But on the other hand printers are quite advanced mechanical things with a lot of moving parts, so they will not last forever.

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A refill kit costs about $10-12 and refills a generic cartridge several times. Stay away from Epson if you plan to do this as they have advanced ink cartridges. –  Chris Nava Aug 11 '09 at 19:23
    
Oddly enough, before I gave up on my last inkjet printer (an unreliable hunk of junk from Epson) I actually found it to be better, in terms of need needing to run through 5 or 10 head cleaning cycles every time I used the damn thing, when I put cheap replacement ink carts in the thing. –  David Spillett Aug 11 '09 at 19:31
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Is there something more I should be considering?

Yes! What about the environment? I'm not a tree hugger, but electronics are hard to recycle. Someday your wife or mother or landlord will tell you that collecting old printers in the basement will have to stop. And then what? You may be surprised to find out that getting rif off these things will actually cost you.

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Um, couldn't he sell the old printer, or get rid of it on freecycle (www.freecycle.org)? Then someone else benefits without the product going into landfill. Those who really care about the environment should be putting pressure on the printer manufacturers - it is they who profit the most from loss-leading on printers and then charging the earth for cheap ink wrapped in proprietary cartridges which must be thrown away each time. –  Dave R. Aug 12 '09 at 10:34
    
Someone else would benefit? If new ink is to expensive for the owner of the printer, someone who buys said printer could benefit? –  innaM Aug 12 '09 at 10:46
    
I thought we were talking environmental impact - the suggestion was that the printer would end up in landfill. The alternative (refilling cartridges if possible, otherwise buying a new one) would seem preferable. –  Dave R. Aug 12 '09 at 11:59
    
The enviromental impact is one of my concerns. I will take the old printers to a recycler one day. –  Kelsey Aug 12 '09 at 17:42
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Look into Kinkos/Fedex (or whatever they call themselves these days FedEx Office?). Add up that $40-$60 you paid for the printer plus the amount of electric it uses just sitting there idle (many printers have a external brick these days, so unless you unplug the brick, yes it's using power). Figure out the actual amount you paid per page. Compare to how much it would have cost you to do those prints at Kinkos. You probably saved money, and you certainly won on convenience, but make sure.

Here's the thing: for very low print volumes, you need to be careful the ink carts aren't going to dry out on you. If you're getting 1-1.5 years out of the starter carts, then it's likely a real one would last 3 years. At which point you run a real (though still small) risk of the cart drying out, or the printer breaking due to disuse. This makes the entire investment worthless. With an outside print service, you probably pay more per page, but there's no chance you'll be out extra money along the way.

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I don't print enough to make Kinkos/Fedex a viable solution. Driving to go print one page isn't very useful. –  Kelsey Aug 12 '09 at 17:43
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Always check the expected output of the cartridges included with new printers. You will usually find them to be a fraction of the expected output of after-market cartridges. There are very few (if any?) cheaper printers on the market which come fitted with cartridges containing more than 50% the normal amount of ink or toner, 33% isn't uncommon, and I'm sure you'll find less somewhere if you look. This is true of laser printers as well as inkjets.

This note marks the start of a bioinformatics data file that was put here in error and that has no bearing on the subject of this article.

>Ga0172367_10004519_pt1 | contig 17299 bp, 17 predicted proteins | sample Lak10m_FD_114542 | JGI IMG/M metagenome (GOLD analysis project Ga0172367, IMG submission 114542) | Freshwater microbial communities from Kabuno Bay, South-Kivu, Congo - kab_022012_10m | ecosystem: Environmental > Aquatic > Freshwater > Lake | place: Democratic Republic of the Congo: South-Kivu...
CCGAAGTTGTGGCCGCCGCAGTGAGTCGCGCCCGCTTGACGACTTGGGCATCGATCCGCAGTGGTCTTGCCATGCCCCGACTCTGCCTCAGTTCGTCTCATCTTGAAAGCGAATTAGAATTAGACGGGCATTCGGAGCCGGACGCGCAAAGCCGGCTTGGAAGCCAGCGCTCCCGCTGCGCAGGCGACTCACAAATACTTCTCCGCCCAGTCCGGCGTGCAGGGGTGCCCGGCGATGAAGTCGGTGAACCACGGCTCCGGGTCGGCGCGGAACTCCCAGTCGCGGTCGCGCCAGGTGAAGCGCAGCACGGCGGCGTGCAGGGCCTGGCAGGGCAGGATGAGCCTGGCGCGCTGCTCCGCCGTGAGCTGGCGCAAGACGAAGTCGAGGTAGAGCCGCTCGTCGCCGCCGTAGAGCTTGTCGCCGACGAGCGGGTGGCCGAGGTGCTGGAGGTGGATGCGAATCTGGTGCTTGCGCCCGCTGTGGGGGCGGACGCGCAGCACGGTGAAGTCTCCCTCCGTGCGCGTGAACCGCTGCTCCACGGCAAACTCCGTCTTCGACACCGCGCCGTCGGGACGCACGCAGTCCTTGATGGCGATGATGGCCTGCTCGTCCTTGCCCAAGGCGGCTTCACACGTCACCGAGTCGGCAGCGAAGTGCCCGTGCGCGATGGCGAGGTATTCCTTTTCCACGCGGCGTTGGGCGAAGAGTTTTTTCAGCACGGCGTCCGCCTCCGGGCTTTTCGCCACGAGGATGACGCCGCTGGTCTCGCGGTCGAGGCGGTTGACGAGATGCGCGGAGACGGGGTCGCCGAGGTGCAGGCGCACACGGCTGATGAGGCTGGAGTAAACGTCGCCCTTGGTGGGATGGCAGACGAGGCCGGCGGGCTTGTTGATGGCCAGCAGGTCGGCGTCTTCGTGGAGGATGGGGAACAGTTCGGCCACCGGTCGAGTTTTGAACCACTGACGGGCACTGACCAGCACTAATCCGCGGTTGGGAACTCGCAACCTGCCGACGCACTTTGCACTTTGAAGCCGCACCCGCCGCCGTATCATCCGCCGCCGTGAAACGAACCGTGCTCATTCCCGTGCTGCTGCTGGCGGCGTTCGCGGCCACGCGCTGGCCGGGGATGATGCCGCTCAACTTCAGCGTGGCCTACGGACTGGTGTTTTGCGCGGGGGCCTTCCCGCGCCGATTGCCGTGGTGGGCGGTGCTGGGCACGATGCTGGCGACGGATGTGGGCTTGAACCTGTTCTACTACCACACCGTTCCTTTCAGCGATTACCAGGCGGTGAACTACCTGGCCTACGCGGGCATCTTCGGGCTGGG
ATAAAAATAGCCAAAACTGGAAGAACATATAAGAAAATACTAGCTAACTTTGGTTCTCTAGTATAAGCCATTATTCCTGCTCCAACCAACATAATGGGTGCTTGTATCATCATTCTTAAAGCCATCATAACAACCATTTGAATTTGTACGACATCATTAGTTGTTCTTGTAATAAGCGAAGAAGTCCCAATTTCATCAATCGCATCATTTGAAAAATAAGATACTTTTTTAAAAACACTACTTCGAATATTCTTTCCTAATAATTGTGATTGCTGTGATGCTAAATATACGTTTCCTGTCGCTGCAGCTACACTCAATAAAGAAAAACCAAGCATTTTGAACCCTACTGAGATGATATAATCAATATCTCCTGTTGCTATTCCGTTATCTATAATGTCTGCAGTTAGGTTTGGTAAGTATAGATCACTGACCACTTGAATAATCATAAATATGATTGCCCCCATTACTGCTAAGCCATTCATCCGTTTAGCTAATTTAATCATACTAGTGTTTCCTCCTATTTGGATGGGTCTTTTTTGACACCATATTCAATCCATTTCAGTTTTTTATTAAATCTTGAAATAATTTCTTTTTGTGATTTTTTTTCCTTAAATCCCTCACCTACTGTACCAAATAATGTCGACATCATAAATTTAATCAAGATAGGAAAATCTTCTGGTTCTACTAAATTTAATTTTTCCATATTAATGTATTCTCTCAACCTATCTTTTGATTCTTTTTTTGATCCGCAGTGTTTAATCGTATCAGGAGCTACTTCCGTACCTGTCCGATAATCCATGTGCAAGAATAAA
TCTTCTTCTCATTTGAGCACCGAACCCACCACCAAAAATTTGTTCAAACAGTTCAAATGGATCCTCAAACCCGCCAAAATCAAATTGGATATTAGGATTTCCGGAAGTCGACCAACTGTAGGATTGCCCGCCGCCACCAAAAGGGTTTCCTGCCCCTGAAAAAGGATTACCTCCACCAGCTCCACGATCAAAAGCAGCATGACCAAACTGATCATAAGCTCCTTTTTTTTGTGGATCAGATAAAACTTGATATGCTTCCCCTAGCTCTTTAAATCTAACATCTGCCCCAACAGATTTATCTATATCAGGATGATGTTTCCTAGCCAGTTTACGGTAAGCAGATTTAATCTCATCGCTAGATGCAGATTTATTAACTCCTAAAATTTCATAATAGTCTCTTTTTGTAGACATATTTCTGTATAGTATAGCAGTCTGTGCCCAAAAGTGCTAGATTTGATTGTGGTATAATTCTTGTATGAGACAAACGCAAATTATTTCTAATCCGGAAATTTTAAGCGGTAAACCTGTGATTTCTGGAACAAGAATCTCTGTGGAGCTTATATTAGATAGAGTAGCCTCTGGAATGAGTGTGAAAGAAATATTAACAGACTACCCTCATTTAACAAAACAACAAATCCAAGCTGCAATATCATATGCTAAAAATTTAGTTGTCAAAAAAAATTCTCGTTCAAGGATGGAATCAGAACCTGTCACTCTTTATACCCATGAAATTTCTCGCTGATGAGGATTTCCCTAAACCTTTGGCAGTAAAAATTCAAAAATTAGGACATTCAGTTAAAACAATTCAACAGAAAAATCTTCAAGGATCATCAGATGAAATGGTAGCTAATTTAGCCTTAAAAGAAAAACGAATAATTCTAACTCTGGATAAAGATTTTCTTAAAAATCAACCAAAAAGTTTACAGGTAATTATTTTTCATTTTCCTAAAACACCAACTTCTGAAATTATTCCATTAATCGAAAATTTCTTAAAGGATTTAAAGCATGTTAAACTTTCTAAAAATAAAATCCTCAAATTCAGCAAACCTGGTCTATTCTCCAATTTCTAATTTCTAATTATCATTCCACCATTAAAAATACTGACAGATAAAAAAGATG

So factor this into your decision: if paying $40 gets you a new printer and $40 gets you a new set or cartridges, you will probably get more than twice the output from the new carts as you would the new printer with its part-full carts.

Of course, this doesn't take into account the chance of the old printer failing before you've used all the new ink. But if you are buying a cheap printer the chance of the new one failing is probably no better!

Personally I find my laser to be much better value for money, and the output much quicker and higher quality, but my output is higher than yours. If a set of ink carts that come with a cheap printer last you a full year then a laser probably isn't going to be any more economical for you then the 'jet unless it lasts many years.

Another thing to consider: what do you actually use the printer for? My parents no longer use an inkjet for printing off photos because it actually works out far cheaper [once you factor in ink, fancy paper, reprints due to the printer needing a head clean, and so on] to take a memory card into Boots, Asdo or Tesco next time they go shopping, and have some photos printed there. You might find a cheap B/W laser (for letters, business printing, and draft printing) and using such services (or their online equivalent) for photo output a better option then running an inkjet printer.

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+1. I really agree that it's cheaper to print pictures at a professional photoshop (or pharmacy etc...) –  Nathan Koop Aug 11 '09 at 19:36
    
The results can be of much higher quality too, depending on the kit they have and the quality of the image to start with. And if some photos come out bad due to printing issues (paper crease, banding, blocked heads if it is inkjet based, ...) you can get your money back for a replacement print. Try that at home :) –  David Spillett Aug 11 '09 at 19:45
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You mentioned that you already know that printers only come with "starter" ink cartridges. Even though you get 1 to 1.5 years out of that for only $40, you should try and see what the costs savings are for ink cartridges that last longer. If you can manage to get 3.5-4 years off of $60 worth of ink cartridges I feel that is better.

Other things to consider: some cartridges have a life span until they "die" and you will have to buy new ones. I would not consider buying this type of printer.

Laser printers are ideal, but they are expensive. The good thing is that their toner cartridges last much longer than in normal ink jet printers.